The day was brand new and the ditch was feathery. I lay back unstintingly, stunned with the sun. I felt a million little influences in my nostril, hay-smells, grass-smells, odours from distant flowers, the reassuring unmistakability of the abiding earth beneath my head. It was a new and a bright day, the day of the world. Birds piped without limitation and incomparable stripe-coloured bees passed above me on their missions and hardly ever came back the same way home. My eyes were shuttered and my head was buzzing with the spinning of the universe.
-Flann O’Brien The Third Policeman
The new can be such a wonderful and inviting space, setting the heart aflutter, confounding and focusing the mind, exposing the myriad possibilities contained in the moment of newness. It can also bring with it nerves and uncertainty, an uncomfortableness that tugs at the deepest recesses of your stomach, a fear of straying too far or sputtering down and down and down, to crash upon the grassy field below in a majestic explosion.
These are only a few of the rollercoasting feelings I’ve encountered in my transition at Verity Credit Union over the past two weeks. No, I’m not leaving. Instead, I’m evolving into something different, something new, a butterfly emerging in from a cocoon, or whichever clichéd phrase you’d like to use.
But in all seriousness, I’ve taken on a new role at Verity, moving to the Relationship Associate position at the Wallingford Branch. It’s a bittersweet arrangement for me. After a year in the MSN at the Northgate Branch, I’ve made many friends, figured out where the best coffee is, eaten (almost) too much teriyaki, and devoured birthday cake on a regular basis. That branch is a constant swirl of members and projects and employees, a veritable mixed drink—shaken, not stirred—of fun. Most days would rumble past, kicking up a cloud of receipts and emails and bits of scratch paper. Wonderful. I will miss my friends, and the members I met, and the routine that I had, the familiarity with place that comes so often with habit and consistency. And, by golly, I’m going to miss that teriyaki.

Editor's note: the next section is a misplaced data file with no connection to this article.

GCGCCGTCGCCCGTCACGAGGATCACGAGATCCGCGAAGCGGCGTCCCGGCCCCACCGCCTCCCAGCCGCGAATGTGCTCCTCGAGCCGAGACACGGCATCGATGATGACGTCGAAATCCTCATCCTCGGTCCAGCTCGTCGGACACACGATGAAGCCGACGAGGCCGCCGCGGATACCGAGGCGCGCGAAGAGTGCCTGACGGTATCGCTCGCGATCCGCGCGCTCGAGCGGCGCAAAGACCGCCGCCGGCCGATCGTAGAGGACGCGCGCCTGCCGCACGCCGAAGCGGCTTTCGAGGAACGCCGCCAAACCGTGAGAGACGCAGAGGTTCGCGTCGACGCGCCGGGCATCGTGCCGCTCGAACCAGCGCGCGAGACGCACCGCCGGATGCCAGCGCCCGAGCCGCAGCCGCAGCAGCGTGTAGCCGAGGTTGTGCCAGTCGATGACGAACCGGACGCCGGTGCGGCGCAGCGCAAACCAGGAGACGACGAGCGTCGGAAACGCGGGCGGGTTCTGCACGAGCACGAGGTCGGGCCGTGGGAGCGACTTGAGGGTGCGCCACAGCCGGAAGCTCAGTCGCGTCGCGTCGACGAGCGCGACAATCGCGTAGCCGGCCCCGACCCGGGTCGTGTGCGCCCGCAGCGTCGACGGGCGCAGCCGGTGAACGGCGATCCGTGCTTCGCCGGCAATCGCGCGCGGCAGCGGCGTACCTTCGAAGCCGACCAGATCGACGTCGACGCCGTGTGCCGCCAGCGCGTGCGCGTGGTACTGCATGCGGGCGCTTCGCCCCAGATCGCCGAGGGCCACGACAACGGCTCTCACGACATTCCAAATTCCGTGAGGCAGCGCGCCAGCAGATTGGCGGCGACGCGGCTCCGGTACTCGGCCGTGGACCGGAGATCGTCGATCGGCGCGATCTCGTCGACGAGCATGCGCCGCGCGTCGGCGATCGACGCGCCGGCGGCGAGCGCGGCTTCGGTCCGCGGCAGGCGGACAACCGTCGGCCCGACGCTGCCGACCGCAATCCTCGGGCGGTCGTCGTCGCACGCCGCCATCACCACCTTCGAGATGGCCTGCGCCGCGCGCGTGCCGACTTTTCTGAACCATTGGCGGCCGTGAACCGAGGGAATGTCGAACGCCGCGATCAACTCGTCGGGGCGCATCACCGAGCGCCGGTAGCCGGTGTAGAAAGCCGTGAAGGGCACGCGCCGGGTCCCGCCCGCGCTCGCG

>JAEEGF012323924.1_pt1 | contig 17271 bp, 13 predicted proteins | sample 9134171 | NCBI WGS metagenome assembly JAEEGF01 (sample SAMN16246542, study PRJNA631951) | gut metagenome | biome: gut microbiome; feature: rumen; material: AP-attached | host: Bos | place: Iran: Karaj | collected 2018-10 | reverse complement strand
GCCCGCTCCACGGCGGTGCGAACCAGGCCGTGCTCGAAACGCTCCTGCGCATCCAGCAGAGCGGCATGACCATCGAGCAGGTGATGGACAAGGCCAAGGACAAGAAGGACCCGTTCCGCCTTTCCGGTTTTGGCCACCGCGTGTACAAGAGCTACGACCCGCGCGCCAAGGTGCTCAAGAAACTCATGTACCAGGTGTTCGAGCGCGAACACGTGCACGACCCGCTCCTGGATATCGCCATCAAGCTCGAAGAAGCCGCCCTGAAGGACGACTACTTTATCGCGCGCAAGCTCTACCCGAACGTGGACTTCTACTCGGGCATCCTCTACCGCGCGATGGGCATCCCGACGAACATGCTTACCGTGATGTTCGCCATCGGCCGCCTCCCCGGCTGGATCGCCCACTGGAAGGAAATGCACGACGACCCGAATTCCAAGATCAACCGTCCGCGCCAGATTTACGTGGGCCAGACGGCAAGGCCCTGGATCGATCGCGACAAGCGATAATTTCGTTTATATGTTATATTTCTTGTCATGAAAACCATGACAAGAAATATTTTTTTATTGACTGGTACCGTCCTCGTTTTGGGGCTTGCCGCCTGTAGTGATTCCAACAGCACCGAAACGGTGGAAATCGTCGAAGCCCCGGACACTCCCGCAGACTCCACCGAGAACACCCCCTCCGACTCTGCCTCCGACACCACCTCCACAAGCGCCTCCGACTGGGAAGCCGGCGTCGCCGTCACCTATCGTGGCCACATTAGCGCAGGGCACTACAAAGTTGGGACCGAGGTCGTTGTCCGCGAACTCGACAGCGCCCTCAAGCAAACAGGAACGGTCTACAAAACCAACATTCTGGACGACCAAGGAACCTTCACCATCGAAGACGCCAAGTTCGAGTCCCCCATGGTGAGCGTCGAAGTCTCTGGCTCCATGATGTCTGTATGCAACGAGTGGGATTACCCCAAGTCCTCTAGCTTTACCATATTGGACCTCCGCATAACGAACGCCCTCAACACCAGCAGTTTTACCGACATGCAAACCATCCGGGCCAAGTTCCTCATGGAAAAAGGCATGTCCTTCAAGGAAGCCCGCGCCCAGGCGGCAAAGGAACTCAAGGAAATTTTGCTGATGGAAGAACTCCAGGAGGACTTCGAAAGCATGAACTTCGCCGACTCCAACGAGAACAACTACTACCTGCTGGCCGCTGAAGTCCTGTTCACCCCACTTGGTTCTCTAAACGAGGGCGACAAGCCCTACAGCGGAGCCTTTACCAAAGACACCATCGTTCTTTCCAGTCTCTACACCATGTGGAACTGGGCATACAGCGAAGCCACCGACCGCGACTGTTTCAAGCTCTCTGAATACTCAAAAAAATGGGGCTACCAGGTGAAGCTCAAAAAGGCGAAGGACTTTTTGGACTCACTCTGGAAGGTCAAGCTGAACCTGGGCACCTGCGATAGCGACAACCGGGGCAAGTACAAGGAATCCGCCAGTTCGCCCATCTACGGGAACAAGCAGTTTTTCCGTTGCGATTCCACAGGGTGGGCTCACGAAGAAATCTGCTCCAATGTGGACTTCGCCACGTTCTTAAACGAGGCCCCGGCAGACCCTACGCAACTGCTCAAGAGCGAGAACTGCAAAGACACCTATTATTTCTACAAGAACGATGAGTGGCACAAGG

On the other hand, new opportunities, new place, new familiarity, all emerge from the shift to Wallingford. I go from knowing much to knowing very little, having to re-train myself to sit at a desk, away from the fray of cash handling and deposit slips, instead focusing on those ever more complicated—and, if I’m being honest, more enjoyable—account openings and loans and mortgages. It is a struggle, a constant, underlying fear that I’m going to mess it up, do the wrong thing, give the wrong information, and bring about the end of the universe, the whole thing going out in one, tiny pop.
It won’t, of course. Not like that, at least. And not at my hand, hopefully (thought, perhaps, knowing you’re the one to bring down the universe….that’s rather intoxicating….but I digress). Soon, though, I won’t be so new, and the processes I currently struggle over will become, what, old hat? They’ll be replaced by new processes that I don’t know exist yet, which will come with their own set of nerves and problems. It is, I suppose, the curse of the struggle for knowledge, for learning. It always starts out slowly, stabbing in the dark without being able to see your own fingers in front of your face. But it builds, and slowly light creeps in around the door frame, tiny particle by tiny particle, until there’s a vague shape of your hand, right there, in front of your eyeballs. Day by day, more light, a wall, your feet, a chair, the light switch, and finally the door handle. Then you’re out, rushing through fields or hallways or mountain tops, wherever you need to be, really. Those are the moments of pure sublimity, in my mind anyway. When everything slides into place. Delicious.
Northgate, it’s been fun, but I need that feeling of discovery again.
Wallingford, here I come. Best if you prepare yourself.
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